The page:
While the Cubs are the perennial underdogs, having not won a World Series in over 100 years, their home in Chicago is one of the most iconic sports stadiums in the whole world. In previous years, the Cubs have played at Hohokam Stadium, shared with the Oakland A's but this year they opened up the season at their very own stadium "Cubs Park", affectionately referred to as "Wrigley Field South".
As someone who has enjoyed numerous games at Wrigley I can say that even though it is someone that should be on the bucket list for any sorts fan, the park is an absolute dump. From obstructed views to cramped bathrooms and nets installed to keep concrete from falling on people's heads it is one of those places that should probably just be shut down - if it wasn't for the antique charm and sense of history that radiates from every square inch of the facility.
A few years ago, I heard that they were building a new facility in Mesa and so I was extremely excited to see what the designers would do to bring that charm to Arizona. Luckily I was not disappointed, the new Cubs Park is a fantastic facility that brings the spirit of Chicago south to Arizona but doesn't entirely turn it into "Cubs" theme park.
While not quite a "theme park" the stadium definitely is a tourist destination more so than just a stadium for baseball. To that end, one of the coolest things you can do here is have a personal message on a replica of the iconic Wrigley Field sign and have your picture taken in front of it.
While dramatically smaller than the original Wrigley Field, Cubs Park does much to bring the architectural elements from Chicago down to Mesa, including the light stands, the scoreboard, the brick wall behind home plate and even the overhead shades.
While smaller than the original, the new Cubs Park is actually the largest in the Cactus League with a capacity of 15,000 seats.
Also of key importance under the Sonoran sun is that more than 60% of the seats have shade but of course, if you want the full sun experience the lawn is always uncovered.
Unfortunately there is no ivy covered walls in the outfield but that might be a lucky thing since running into an ivy covered brick wall isn't nearly as safe as one covered in foam padding. The cynic in me also thinks that it may simply be to allow for more advertising space. You can decide which is reality :)
However, as someone who has enjoyed attending numerous games at the "friendly confines", this does feel like home.
One of the greatest things about this stadium though is that you can get super close to the action for a fraction of the cost it would require in Chicago.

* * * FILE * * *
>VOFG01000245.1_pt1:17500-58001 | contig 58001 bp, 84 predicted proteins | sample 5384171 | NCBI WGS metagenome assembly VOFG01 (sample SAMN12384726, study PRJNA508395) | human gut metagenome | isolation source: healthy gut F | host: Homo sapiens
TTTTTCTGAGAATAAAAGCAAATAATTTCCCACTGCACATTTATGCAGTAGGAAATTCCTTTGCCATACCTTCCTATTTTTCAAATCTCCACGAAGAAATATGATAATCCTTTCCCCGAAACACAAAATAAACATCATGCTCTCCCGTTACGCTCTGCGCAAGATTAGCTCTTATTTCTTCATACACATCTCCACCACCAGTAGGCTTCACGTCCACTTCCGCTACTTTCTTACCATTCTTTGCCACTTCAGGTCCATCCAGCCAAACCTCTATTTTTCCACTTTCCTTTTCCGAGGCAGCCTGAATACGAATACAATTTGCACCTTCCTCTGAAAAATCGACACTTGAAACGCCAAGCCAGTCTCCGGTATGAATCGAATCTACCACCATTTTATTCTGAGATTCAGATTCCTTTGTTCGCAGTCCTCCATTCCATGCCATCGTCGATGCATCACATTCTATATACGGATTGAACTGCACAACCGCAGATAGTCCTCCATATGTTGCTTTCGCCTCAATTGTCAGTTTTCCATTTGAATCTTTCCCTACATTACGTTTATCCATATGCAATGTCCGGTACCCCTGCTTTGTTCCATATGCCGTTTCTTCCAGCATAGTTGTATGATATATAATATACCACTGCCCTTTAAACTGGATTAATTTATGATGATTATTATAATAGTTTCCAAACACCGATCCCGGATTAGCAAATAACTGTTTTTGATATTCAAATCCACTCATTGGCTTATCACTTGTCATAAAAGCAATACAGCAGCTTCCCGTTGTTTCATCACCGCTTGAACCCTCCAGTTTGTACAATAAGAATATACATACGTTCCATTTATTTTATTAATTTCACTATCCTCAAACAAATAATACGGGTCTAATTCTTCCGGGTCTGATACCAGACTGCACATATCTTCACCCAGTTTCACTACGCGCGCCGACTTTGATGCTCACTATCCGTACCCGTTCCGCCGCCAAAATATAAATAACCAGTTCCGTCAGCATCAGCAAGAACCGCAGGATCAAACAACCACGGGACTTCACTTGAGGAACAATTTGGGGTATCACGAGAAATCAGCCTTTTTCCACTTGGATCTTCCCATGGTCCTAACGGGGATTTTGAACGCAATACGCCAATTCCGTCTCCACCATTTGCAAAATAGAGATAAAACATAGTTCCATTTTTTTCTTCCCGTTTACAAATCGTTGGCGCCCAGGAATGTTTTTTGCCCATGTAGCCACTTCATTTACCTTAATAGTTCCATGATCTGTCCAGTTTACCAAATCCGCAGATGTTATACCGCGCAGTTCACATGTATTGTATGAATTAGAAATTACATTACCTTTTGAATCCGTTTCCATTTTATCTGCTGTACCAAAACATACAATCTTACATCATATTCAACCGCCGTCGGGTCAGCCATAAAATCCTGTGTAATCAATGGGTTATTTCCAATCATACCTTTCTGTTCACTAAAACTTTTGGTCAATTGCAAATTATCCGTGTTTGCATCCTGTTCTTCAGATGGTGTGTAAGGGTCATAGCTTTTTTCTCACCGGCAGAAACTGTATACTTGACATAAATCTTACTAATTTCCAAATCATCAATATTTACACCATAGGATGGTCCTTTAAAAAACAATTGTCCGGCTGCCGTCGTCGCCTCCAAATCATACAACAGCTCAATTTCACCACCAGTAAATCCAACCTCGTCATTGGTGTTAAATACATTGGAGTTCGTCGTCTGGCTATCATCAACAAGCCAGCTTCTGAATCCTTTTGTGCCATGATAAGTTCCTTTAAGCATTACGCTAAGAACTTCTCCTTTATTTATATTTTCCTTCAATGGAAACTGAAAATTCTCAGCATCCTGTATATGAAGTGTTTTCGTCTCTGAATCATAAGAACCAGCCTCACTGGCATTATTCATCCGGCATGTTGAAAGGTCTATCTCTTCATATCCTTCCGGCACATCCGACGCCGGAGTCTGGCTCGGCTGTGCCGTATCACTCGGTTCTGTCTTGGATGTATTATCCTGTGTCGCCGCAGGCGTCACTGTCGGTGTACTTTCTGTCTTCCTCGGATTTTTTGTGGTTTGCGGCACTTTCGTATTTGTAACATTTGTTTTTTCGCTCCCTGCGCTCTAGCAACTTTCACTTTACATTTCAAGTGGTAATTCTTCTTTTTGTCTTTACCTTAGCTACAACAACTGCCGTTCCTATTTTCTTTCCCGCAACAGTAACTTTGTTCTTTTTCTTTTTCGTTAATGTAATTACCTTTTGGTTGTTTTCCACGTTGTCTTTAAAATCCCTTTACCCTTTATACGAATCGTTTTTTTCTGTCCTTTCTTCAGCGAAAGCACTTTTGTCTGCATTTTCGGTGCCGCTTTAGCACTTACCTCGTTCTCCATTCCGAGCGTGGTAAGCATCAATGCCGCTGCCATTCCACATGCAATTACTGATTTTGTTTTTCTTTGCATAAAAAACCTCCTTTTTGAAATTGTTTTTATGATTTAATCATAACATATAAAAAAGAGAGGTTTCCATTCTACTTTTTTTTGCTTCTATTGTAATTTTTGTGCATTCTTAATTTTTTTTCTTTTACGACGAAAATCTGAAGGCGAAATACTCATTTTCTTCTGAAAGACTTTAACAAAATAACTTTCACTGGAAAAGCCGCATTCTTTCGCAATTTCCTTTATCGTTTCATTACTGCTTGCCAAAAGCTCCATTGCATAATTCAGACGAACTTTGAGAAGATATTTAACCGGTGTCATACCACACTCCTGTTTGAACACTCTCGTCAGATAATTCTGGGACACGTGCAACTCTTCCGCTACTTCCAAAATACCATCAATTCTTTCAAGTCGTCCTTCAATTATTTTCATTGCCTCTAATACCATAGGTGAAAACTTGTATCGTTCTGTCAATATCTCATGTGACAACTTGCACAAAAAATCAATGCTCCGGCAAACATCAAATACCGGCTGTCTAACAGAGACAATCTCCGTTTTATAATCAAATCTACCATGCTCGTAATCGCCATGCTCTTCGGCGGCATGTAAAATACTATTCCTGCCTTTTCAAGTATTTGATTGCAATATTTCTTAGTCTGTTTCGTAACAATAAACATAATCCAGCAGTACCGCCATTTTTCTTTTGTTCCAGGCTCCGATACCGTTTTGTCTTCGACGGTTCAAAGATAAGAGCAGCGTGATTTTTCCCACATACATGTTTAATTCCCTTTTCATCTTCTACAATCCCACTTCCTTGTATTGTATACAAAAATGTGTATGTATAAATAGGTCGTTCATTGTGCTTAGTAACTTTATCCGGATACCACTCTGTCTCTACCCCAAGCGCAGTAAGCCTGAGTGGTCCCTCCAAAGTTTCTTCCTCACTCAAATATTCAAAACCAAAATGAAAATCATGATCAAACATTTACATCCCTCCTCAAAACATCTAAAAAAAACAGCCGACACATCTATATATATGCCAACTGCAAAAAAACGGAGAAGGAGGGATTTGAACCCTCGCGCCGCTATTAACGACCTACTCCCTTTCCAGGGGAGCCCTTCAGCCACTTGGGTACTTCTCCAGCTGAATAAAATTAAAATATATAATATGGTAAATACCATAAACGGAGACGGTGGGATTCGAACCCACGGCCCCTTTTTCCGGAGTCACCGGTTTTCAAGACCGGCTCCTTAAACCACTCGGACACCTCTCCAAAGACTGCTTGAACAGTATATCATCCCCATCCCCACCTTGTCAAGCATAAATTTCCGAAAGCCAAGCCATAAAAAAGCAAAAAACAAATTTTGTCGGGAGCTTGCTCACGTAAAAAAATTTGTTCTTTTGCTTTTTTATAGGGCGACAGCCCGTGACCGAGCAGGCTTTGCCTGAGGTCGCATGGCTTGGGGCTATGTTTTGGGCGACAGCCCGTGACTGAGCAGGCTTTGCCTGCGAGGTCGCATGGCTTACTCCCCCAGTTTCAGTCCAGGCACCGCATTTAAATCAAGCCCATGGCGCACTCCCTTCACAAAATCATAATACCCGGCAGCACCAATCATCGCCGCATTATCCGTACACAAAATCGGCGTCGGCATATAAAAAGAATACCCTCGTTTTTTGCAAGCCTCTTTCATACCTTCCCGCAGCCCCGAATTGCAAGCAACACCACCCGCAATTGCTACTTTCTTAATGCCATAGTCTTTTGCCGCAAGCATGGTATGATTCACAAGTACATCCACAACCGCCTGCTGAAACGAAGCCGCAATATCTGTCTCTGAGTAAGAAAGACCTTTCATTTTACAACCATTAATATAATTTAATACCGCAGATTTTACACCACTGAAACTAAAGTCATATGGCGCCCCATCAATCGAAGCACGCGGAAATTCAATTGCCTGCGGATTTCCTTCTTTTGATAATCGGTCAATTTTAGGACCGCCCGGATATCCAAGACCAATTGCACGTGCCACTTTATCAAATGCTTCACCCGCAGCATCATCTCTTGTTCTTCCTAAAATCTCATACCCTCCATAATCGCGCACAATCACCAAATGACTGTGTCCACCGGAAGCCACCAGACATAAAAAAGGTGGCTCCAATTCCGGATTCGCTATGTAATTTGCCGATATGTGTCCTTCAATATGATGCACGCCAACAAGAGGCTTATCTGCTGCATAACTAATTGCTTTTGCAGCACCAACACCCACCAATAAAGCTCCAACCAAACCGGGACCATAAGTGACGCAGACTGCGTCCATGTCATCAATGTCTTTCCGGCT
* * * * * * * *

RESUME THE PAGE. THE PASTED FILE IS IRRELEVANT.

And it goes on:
Despite the fact that they are working hard to make this a replica version of Wrigley Field the iconography is distinctly Arizona inspired as you can see from the logo on the field as well as other places in the park such as the gates.
At the end of the day though it is still a ballpark with crazy beer vendors, hot dogs and other treats.
This of course would include (at least for a few weeks) Chicago's famous "Old Style" beer. Like Wrigley itself, this beer is terrible but I was extremely impressed that the would have it here since drinking an ice cold can of Old Style is one of those experiences that you MUST try at a Cubs game, whether you are in Chicago or Mesa.
Unfortunately this tradition seems to be under attack as the Cubs have signed a deal with Budweiser that would mean eliminating the beer from the parks. Only time will tell but for now at least - drink up!
One tradition that is certain to continue at Mesa is the that they will be serving Chicago-style favorites like like Chicago-dogs, deep dish pizza and even beef sandwiches. For those of you who once lived in Chicago there is even an actual Portillos in Tempe right outside the park and one in Scottsdale now too!
At the game we attended, there were a lot of people from Chicago and frankly Phoenix is a GREAT escape for Chicagoans after a long winter. To remind them of exactly how nice it was they shared the local vs Chicago temperature on the video screen :)
Again, while Cubs Park brings the very best of Chicago to Mesa, this is absolutely an Arizona stadium and as such, it was a little strange going to a cubs game while first walking through a beautiful row of palm trees.
Cubs Park is just the beginning though. Like over in Peoria how they are building out the commercial space around the park, that is already underway in Mesa as well to create not just "Wrigley Field" south but an actual "Wrigleyville" south with shops, bars, and entertainment to help turn a game at Cubs Park into more than just a place to spend a few hours watching baseball.